MySQL Default

“In this post, we will discuss how to use the DEFAULT constraint in the MySQL column. We will learn how to use this constraint type in the table schema definition for a specific column.”

If that sounds interesting, let us dive and learn more.

MySQL DEFAULT Constraint Syntax

The snippet below shows the syntax of the DEFAULT constraint:

col_name data_type DEFAULT default_value;

Let us explore the syntax above.

We start with the column_name, which specifies the name of the column on which you wish to set a default constraint. We then define the data type for the said column.

The DEFAULT keyword is followed by the default value, which defines a literal value. Hence, if you insert or update a row that does not include a value for that column, MySQL will use the defined default value instead of a NULL type.

It is good to keep in mind that the default value cannot be an expression or a function.

It is a good practice to define the default constraint during table definition. This helps to preserve the data in the table, and no prior data is set to NULL.

Practical Example

The following example shows how to set the default constraint during table creation.

mysql> create database zero_day;
Query OK, 1 row affected (0.00 sec)

Use target database:

mysql> use zero_day;
Database changed

Create a table with the schema shown below:

mysql> create table records (
    ->     id int not null auto_increment primary key,
    ->     report_name varchar(255) not null,
    ->     report_date date not null,
    ->     report_author varchar(100) default 'anonymous',
    ->     severity int not null,
    ->     check(severity > 0)
    -> );

The above query creates a table called_records with various columns. Pay attention to the report_author column. We define a default constraint and set the default value to “anonymous”.

Hence, if we do not specify the value for that column, MySQL will use that value instead of NULL.

You can confirm the table schema after the fact using the desc command:

DESC records;

This should return the table definition as a table.

As you can see, the report_author contains a default value while the rest of the columns use NULL as the default value.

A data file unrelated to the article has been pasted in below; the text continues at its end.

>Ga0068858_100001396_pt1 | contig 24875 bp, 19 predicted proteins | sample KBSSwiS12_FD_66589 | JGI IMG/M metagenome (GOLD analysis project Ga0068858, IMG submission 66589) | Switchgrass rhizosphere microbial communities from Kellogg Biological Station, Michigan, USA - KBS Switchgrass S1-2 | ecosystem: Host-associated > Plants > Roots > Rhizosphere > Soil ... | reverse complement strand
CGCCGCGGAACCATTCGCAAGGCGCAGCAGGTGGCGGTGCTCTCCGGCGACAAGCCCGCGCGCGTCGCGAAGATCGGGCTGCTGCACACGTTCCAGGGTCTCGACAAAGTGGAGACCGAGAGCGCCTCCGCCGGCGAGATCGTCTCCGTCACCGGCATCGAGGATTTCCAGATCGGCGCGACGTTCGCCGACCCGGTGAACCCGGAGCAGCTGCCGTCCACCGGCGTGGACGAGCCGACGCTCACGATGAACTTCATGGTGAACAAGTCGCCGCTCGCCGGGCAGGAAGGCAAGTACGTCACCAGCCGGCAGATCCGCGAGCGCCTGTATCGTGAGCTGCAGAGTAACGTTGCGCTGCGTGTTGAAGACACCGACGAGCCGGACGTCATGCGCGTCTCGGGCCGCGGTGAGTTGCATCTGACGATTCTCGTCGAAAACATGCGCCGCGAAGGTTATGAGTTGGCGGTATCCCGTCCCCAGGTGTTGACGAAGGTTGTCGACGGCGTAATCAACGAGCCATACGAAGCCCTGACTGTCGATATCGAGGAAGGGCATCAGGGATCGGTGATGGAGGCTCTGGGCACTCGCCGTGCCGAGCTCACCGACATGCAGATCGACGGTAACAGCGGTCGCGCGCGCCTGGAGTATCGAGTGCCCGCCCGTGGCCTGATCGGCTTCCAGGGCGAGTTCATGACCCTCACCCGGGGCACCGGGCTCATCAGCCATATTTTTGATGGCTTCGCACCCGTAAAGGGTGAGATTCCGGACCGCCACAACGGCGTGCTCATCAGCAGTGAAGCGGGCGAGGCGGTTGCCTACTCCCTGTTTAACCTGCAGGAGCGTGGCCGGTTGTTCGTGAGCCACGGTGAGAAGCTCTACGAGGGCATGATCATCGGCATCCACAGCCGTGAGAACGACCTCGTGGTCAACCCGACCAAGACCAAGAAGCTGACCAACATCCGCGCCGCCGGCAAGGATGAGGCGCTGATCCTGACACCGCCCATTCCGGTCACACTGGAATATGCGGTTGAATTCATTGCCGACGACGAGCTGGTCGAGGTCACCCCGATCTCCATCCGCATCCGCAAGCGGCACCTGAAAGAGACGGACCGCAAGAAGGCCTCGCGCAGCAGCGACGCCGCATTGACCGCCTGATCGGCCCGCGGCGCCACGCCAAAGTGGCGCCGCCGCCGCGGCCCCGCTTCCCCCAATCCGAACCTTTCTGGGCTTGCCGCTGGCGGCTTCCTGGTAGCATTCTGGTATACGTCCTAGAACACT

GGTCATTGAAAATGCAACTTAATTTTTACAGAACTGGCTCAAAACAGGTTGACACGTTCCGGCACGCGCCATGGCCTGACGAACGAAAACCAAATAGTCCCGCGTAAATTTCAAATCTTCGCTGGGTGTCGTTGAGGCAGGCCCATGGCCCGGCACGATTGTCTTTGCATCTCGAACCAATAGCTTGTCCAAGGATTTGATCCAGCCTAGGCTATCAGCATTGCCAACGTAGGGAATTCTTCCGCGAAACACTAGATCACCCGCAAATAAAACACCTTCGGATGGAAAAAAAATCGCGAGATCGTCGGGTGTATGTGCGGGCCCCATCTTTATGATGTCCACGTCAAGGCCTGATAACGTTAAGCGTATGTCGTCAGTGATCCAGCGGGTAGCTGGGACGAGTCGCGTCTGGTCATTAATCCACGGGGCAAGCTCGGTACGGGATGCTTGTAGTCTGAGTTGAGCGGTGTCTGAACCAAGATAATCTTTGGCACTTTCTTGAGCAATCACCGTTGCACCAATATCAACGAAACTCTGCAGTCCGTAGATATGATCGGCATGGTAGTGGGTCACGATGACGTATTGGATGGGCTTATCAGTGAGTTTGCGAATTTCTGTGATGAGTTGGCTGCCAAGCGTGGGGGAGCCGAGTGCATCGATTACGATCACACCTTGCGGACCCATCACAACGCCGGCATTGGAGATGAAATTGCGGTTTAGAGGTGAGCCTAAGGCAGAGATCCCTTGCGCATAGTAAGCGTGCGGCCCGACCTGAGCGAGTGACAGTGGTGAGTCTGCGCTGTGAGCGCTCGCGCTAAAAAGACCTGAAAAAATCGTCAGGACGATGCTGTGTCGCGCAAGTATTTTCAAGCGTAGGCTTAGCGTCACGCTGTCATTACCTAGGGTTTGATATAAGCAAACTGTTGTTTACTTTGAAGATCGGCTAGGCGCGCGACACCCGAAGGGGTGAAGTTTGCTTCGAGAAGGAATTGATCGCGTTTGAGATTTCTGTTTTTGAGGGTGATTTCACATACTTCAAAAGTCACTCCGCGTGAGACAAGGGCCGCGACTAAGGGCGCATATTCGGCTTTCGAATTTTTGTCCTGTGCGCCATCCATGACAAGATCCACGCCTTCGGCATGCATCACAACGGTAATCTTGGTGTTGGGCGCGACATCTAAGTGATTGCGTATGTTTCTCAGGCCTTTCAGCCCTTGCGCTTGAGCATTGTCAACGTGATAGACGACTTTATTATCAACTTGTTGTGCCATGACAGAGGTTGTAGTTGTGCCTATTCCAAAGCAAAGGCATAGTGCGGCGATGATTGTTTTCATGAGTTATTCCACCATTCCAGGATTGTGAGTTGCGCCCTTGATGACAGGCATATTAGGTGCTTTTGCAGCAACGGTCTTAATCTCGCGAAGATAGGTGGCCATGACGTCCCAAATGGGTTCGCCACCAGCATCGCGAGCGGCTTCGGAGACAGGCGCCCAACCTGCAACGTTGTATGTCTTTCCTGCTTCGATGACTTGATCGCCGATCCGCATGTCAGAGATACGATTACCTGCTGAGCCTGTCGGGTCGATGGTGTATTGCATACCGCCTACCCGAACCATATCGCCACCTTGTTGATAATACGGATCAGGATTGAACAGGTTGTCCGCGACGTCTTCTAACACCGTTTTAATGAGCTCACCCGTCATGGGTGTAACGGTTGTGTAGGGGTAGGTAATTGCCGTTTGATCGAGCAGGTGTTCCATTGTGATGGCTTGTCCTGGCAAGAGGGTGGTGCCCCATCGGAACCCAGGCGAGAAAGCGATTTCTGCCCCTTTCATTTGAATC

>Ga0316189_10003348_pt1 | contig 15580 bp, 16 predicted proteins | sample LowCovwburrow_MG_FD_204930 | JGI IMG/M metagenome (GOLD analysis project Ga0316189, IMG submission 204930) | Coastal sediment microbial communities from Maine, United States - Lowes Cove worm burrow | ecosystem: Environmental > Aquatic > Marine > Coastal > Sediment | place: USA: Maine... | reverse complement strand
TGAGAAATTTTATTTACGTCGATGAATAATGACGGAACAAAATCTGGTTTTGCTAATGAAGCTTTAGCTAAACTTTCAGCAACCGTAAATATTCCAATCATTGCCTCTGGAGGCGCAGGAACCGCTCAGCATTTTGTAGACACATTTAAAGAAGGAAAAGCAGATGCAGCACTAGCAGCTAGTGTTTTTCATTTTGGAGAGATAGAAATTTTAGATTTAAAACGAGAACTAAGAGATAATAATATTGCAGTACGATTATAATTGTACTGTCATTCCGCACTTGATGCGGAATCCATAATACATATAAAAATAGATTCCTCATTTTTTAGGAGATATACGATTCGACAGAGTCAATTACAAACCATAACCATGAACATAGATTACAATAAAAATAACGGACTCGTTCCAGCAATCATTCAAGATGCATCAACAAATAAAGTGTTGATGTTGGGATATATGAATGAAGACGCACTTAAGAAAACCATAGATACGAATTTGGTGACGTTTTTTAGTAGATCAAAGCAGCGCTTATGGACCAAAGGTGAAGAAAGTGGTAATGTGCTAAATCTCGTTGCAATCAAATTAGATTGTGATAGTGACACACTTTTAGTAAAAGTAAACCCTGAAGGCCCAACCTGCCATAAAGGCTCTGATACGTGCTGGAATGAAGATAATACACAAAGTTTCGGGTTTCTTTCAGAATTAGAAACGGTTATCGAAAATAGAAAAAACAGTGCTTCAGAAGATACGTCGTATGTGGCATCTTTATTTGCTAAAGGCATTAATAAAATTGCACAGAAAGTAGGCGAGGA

To test this, we can insert the records as shown:

insert into records(report_name, report_date, severity)
values ('DESC-100', '2022-01-20', 6);

The insert statement above adds one record to the table without providing the value for the reports_table.

This should force MySQL to use the default value as shown:

mysql> select * from records;

The output table:

| id | report_name | report_date | report_author | severity |
|  1 | DESC-100    | 2022-01-20  | anonymous     |        6 |
1 row in set (0.00 sec)

As we can see, the table contains the value “anonymous” instead of NULL.

Add Default Constraint on Existing Table

We can also add a default constraint to an existing table using the ALTER TABLE command as shown:

The command syntax is as shown:

ALTER TABLE table_name
ALTER COLUMN column_name SET DEFAULT default_value;

For example, to add a default constraint to the severity column:

mysql> ALTER TABLE records ALTER COLUMN severity SET DEFAULT 5;

This should update the severity column to include the default constraint with a value of 5.


In this post, we discussed how to use the set and use the default constraint in a table column.

About the author

John Otieno

My name is John and am a fellow geek like you. I am passionate about all things computers from Hardware, Operating systems to Programming. My dream is to share my knowledge with the world and help out fellow geeks. Follow my content by subscribing to LinuxHint mailing list